China’s ancient drinks

Huangjiu/ Yellow wine  

Huangjiu, which is literally translated as ‘yellow wine’ or ‘yellow liquor’ in English, is a type of alcoholic beverage made from rice, grain and millet that often takes on an amber colour. Unlike Baijiu, Chinese huangjiu is not distilled so the alcohol level is lower than Baijiu, on average below 20%. This historical liquor is frequently referenced in Chinese literature. Its first official record is found in the Spring and Autumn Annals of Lu, a  241-year-old chronicle documenting of the State of Lu which existed from 722 BC to 481 BC.

During the Song Dynasty (960AD-1279), yellow wine made from Shaoxing in China’s coastal Zhejiang province became particularly sought-after, and was a regular tipple for the Song Royal Court. At the height of the dynasty, it was called ‘the first flavour of Chinese taste‘. Similar to Georgian winemaking, the liquor is aged in amphora-like clay pots. A variety of this liquor is called Nu’er Hong or ‘daughter’s red’. The name originated from the tradition that the drink was buried underground when a daughter is born and then dug up to drink with friends and family when the daughter is married.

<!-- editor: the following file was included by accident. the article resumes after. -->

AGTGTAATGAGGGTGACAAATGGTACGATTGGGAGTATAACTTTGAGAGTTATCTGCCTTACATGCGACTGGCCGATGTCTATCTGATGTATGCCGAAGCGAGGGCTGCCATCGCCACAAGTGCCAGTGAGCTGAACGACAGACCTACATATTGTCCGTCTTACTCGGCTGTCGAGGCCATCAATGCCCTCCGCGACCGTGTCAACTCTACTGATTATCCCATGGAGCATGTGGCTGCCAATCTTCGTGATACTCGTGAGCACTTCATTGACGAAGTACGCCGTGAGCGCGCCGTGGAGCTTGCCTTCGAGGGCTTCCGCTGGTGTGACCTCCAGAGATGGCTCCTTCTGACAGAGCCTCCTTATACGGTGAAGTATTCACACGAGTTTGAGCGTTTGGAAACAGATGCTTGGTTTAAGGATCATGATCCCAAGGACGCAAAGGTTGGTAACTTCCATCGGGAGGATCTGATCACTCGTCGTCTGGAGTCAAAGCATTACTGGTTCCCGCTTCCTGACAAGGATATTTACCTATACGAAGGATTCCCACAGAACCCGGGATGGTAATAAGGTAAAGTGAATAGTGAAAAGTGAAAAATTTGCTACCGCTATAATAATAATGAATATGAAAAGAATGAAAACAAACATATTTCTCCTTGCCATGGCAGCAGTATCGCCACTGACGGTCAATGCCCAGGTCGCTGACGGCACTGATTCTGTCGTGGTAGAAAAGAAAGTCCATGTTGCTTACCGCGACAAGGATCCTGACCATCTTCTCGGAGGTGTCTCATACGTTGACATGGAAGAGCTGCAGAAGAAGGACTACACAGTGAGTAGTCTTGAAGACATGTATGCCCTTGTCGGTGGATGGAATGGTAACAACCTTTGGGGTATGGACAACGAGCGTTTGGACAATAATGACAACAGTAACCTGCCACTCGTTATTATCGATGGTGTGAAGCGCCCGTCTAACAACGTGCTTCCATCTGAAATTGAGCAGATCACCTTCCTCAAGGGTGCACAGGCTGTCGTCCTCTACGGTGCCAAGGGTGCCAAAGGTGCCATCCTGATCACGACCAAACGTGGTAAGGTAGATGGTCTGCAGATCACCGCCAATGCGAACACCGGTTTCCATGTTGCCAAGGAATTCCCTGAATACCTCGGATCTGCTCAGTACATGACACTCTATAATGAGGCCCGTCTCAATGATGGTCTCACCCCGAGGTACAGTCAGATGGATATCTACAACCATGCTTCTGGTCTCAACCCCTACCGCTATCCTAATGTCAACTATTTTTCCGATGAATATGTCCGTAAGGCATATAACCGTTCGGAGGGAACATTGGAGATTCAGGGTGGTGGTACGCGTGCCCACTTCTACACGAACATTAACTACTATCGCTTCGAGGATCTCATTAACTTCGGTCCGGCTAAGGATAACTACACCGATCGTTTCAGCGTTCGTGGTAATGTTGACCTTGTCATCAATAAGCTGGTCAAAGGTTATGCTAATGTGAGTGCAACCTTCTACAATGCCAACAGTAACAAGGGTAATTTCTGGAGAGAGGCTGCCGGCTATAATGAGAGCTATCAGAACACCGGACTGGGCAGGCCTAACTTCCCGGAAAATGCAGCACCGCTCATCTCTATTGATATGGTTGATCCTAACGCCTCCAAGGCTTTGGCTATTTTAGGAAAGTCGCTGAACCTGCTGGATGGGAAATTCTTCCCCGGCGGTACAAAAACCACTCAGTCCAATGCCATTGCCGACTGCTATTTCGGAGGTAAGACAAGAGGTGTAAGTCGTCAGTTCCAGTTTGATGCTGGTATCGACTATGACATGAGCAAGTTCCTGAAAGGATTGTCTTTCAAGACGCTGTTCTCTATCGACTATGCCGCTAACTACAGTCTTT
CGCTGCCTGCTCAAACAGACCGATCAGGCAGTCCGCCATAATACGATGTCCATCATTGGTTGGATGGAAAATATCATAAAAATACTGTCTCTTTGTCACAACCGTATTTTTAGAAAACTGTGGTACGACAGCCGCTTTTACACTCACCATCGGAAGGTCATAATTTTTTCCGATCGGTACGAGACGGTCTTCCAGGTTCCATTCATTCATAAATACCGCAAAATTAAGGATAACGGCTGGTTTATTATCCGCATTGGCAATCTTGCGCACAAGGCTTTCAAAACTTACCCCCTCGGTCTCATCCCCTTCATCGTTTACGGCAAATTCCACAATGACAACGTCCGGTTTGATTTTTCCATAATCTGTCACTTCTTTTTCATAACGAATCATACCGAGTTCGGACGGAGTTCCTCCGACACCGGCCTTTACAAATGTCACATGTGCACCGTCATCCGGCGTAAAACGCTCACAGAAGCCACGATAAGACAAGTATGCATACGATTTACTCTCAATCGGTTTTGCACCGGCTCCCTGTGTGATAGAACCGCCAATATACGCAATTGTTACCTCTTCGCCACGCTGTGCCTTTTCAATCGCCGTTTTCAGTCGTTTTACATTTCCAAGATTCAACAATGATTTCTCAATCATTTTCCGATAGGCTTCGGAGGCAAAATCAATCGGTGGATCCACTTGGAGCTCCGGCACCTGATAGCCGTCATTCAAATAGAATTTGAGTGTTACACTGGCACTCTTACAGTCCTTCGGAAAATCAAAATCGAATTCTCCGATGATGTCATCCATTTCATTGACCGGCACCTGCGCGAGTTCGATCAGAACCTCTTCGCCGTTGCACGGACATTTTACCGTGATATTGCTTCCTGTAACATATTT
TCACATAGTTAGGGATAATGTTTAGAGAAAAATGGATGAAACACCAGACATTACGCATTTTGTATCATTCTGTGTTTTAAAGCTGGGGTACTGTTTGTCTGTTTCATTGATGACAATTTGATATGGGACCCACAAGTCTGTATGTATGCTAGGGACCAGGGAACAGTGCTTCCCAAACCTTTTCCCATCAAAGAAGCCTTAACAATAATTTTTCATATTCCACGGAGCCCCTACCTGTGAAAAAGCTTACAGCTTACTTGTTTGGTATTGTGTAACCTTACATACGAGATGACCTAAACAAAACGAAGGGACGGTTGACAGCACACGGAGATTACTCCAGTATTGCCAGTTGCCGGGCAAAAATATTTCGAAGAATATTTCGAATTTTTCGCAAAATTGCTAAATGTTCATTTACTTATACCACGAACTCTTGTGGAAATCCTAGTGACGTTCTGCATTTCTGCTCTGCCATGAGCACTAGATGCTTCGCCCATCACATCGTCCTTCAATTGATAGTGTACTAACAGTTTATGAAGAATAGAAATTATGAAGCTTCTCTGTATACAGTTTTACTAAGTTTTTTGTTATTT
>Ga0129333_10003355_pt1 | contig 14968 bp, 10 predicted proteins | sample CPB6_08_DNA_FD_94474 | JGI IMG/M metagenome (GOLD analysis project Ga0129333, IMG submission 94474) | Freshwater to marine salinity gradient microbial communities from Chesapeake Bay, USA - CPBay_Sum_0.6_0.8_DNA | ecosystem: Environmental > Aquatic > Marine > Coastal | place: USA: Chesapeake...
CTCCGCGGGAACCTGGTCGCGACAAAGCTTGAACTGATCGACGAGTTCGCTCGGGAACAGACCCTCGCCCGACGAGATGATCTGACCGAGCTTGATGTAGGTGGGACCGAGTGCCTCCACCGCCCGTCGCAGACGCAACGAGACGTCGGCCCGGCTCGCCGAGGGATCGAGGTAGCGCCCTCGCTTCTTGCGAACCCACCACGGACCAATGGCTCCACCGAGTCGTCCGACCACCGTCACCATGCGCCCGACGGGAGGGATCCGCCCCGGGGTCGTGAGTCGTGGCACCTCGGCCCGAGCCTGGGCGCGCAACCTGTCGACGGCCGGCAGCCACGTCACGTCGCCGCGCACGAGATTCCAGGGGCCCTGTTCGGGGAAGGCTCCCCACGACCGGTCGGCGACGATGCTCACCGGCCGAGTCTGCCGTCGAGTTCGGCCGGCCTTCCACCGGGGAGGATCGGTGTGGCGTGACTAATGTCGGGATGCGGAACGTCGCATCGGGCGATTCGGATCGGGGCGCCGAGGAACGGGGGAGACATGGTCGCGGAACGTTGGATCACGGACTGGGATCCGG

Huangjiu follows a few sets of classifications based on its geographic origin and sweetness. Its sweetness varies from dry, off dry to semi-sweet and extra sweet.

4 Responses to “China’s ancient drinks”

  1. Ben says:

    I only drink Maotai

  2. ANIL K SINGH says:

    THANKS FOR NICE INFORMATION,
    WOULD LIKE TO SHARE CULTURE FROM INDIA, HERITAGE DRINK CULTURE OF RAJPUTS

  3. yeetlediedlittleandsodidyourmum says:

    cool

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